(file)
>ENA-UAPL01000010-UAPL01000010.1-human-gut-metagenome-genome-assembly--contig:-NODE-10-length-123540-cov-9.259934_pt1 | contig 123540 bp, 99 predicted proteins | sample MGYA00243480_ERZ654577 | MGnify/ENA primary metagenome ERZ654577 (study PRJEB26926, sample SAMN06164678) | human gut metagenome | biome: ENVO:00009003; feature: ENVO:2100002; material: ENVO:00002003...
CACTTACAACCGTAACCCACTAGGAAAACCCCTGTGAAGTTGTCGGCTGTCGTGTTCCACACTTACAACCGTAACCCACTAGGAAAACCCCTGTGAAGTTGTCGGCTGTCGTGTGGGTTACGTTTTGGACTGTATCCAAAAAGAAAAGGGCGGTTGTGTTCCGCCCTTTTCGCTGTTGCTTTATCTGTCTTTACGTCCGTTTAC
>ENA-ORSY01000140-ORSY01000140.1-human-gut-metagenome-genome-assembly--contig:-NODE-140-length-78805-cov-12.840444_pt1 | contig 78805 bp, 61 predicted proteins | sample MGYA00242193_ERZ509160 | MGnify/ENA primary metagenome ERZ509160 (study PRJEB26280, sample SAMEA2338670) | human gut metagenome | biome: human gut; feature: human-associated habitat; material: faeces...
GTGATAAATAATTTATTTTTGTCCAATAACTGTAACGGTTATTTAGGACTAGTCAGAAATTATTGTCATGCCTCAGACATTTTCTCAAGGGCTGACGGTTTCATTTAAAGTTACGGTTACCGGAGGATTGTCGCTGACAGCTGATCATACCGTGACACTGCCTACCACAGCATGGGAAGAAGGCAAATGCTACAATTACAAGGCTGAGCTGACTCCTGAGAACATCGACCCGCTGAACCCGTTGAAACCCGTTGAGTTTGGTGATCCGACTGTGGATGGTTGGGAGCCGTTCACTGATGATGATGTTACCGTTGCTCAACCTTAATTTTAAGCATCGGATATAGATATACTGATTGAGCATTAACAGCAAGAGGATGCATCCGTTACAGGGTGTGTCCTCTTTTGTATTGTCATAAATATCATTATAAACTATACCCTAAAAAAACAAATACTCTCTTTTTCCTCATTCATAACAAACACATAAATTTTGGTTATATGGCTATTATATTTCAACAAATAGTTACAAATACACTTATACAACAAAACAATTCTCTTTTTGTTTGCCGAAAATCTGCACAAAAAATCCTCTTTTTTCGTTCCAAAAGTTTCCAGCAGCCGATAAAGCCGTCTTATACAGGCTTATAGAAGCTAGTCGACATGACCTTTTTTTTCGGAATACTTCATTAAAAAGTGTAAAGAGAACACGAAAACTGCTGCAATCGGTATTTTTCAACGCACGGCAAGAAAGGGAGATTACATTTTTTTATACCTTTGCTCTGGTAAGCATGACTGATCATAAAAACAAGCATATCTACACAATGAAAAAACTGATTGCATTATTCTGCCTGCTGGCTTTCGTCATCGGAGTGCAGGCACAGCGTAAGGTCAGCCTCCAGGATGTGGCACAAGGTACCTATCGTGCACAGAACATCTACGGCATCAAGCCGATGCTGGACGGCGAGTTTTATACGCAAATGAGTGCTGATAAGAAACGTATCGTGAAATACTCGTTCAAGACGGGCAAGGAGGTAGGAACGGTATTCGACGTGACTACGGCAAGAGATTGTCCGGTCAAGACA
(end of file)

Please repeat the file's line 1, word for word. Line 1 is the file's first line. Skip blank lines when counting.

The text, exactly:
>ENA-UAPL01000010-UAPL01000010.1-human-gut-metagenome-genome-assembly--contig:-NODE-10-length-123540-cov-9.259934_pt1 | contig 123540 bp, 99 predicted proteins | sample MGYA00243480_ERZ654577 | MGnify/ENA primary metagenome ERZ654577 (study PRJEB26926, sample SAMN06164678) | human gut metagenome | biome: ENVO:00009003; feature: ENVO:2100002; material: ENVO:00002003...